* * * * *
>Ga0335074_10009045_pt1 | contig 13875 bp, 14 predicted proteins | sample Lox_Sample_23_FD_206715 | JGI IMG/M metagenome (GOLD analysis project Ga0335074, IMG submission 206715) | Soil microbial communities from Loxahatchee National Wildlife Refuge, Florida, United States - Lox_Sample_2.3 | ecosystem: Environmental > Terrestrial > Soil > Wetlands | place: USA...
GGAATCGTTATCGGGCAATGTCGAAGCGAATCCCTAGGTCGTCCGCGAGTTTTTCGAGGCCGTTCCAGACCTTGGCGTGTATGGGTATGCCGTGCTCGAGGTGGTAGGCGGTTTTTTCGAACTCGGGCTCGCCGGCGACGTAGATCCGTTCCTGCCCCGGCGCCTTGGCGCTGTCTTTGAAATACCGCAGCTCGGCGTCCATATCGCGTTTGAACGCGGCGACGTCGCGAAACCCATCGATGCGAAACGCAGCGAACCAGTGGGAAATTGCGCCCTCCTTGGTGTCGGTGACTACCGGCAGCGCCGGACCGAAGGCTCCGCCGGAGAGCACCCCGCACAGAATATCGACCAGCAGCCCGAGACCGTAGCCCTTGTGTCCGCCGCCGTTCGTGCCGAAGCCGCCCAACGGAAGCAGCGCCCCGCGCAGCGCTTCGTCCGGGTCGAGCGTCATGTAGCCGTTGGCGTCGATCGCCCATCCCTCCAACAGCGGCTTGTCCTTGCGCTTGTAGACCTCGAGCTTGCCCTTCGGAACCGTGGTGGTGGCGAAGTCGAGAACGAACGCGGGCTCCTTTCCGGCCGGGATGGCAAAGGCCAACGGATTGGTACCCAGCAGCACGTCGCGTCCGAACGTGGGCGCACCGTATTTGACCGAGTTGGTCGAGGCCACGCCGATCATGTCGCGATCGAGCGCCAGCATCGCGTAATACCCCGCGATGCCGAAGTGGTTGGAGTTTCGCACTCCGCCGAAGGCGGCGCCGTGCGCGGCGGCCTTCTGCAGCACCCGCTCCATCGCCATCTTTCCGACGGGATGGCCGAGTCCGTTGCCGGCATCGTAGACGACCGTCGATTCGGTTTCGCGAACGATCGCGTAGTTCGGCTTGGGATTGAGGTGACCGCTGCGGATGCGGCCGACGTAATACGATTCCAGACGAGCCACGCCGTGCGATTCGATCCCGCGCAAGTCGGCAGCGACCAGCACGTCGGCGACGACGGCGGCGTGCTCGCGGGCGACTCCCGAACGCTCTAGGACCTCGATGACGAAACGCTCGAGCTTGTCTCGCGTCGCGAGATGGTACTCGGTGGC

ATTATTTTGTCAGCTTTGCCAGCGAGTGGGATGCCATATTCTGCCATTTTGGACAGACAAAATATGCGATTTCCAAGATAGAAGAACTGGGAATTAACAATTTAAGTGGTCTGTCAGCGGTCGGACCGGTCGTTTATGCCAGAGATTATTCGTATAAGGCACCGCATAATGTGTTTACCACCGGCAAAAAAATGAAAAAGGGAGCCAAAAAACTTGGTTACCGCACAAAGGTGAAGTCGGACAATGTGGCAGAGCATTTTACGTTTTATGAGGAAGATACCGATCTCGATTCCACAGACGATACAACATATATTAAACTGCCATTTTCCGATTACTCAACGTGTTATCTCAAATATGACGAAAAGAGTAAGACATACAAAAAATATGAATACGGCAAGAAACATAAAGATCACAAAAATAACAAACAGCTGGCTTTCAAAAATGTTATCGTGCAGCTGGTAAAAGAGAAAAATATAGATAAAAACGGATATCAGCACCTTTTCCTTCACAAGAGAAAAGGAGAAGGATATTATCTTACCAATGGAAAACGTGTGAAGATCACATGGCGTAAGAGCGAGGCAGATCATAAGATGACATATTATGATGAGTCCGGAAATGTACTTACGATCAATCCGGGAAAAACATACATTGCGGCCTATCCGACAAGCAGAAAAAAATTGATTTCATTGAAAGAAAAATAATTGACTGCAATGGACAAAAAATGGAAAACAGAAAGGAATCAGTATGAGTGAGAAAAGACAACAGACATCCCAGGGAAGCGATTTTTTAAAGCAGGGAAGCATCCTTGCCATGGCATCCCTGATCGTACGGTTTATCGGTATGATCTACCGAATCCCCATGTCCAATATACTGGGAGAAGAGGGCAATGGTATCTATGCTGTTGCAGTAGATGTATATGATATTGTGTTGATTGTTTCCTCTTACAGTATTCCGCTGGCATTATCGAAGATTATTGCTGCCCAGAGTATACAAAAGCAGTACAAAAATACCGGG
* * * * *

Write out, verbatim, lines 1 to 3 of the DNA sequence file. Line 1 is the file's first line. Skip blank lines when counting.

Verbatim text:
>Ga0335074_10009045_pt1 | contig 13875 bp, 14 predicted proteins | sample Lox_Sample_23_FD_206715 | JGI IMG/M metagenome (GOLD analysis project Ga0335074, IMG submission 206715) | Soil microbial communities from Loxahatchee National Wildlife Refuge, Florida, United States - Lox_Sample_2.3 | ecosystem: Environmental > Terrestrial > Soil > Wetlands | place: USA...
GGAATCGTTATCGGGCAATGTCGAAGCGAATCCCTAGGTCGTCCGCGAGTTTTTCGAGGCCGTTCCAGACCTTGGCGTGTATGGGTATGCCGTGCTCGAGGTGGTAGGCGGTTTTTTCGAACTCGGGCTCGCCGGCGACGTAGATCCGTTCCTGCCCCGGCGCCTTGGCGCTGTCTTTGAAATACCGCAGCTCGGCGTCCATATCGCGTTTGAACGCGGCGACGTCGCGAAACCCATCGATGCGAAACGCAGCGAACCAGTGGGAAATTGCGCCCTCCTTGGTGTCGGTGACTACCGGCAGCGCCGGACCGAAGGCTCCGCCGGAGAGCACCCCGCACAGAATATCGACCAGCAGCCCGAGACCGTAGCCCTTGTGTCCGCCGCCGTTCGTGCCGAAGCCGCCCAACGGAAGCAGCGCCCCGCGCAGCGCTTCGTCCGGGTCGAGCGTCATGTAGCCGTTGGCGTCGATCGCCCATCCCTCCAACAGCGGCTTGTCCTTGCGCTTGTAGACCTCGAGCTTGCCCTTCGGAACCGTGGTGGTGGCGAAGTCGAGAACGAACGCGGGCTCCTTTCCGGCCGGGATGGCAAAGGCCAACGGATTGGTACCCAGCAGCACGTCGCGTCCGAACGTGGGCGCACCGTATTTGACCGAGTTGGTCGAGGCCACGCCGATCATGTCGCGATCGAGCGCCAGCATCGCGTAATACCCCGCGATGCCGAAGTGGTTGGAGTTTCGCACTCCGCCGAAGGCGGCGCCGTGCGCGGCGGCCTTCTGCAGCACCCGCTCCATCGCCATCTTTCCGACGGGATGGCCGAGTCCGTTGCCGGCATCGTAGACGACCGTCGATTCGGTTTCGCGAACGATCGCGTAGTTCGGCTTGGGATTGAGGTGACCGCTGCGGATGCGGCCGACGTAATACGATTCCAGACGAGCCACGCCGTGCGATTCGATCCCGCGCAAGTCGGCAGCGACCAGCACGTCGGCGACGACGGCGGCGTGCTCGCGGGCGACTCCCGAACGCTCTAGGACCTCGATGACGAAACGCTCGAGCTTGTCTCGCGTCGCGAGATGGTACTCGGTGGC

ATTATTTTGTCAGCTTTGCCAGCGAGTGGGATGCCATATTCTGCCATTTTGGACAGACAAAATATGCGATTTCCAAGATAGAAGAACTGGGAATTAACAATTTAAGTGGTCTGTCAGCGGTCGGACCGGTCGTTTATGCCAGAGATTATTCGTATAAGGCACCGCATAATGTGTTTACCACCGGCAAAAAAATGAAAAAGGGAGCCAAAAAACTTGGTTACCGCACAAAGGTGAAGTCGGACAATGTGGCAGAGCATTTTACGTTTTATGAGGAAGATACCGATCTCGATTCCACAGACGATACAACATATATTAAACTGCCATTTTCCGATTACTCAACGTGTTATCTCAAATATGACGAAAAGAGTAAGACATACAAAAAATATGAATACGGCAAGAAACATAAAGATCACAAAAATAACAAACAGCTGGCTTTCAAAAATGTTATCGTGCAGCTGGTAAAAGAGAAAAATATAGATAAAAACGGATATCAGCACCTTTTCCTTCACAAGAGAAAAGGAGAAGGATATTATCTTACCAATGGAAAACGTGTGAAGATCACATGGCGTAAGAGCGAGGCAGATCATAAGATGACATATTATGATGAGTCCGGAAATGTACTTACGATCAATCCGGGAAAAACATACATTGCGGCCTATCCGACAAGCAGAAAAAAATTGATTTCATTGAAAGAAAAATAATTGACTGCAATGGACAAAAAATGGAAAACAGAAAGGAATCAGTATGAGTGAGAAAAGACAACAGACATCCCAGGGAAGCGATTTTTTAAAGCAGGGAAGCATCCTTGCCATGGCATCCCTGATCGTACGGTTTATCGGTATGATCTACCGAATCCCCATGTCCAATATACTGGGAGAAGAGGGCAATGGTATCTATGCTGTTGCAGTAGATGTATATGATATTGTGTTGATTGTTTCCTCTTACAGTATTCCGCTGGCATTATCGAAGATTATTGCTGCCCAGAGTATACAAAAGCAGTACAAAAATACCGGG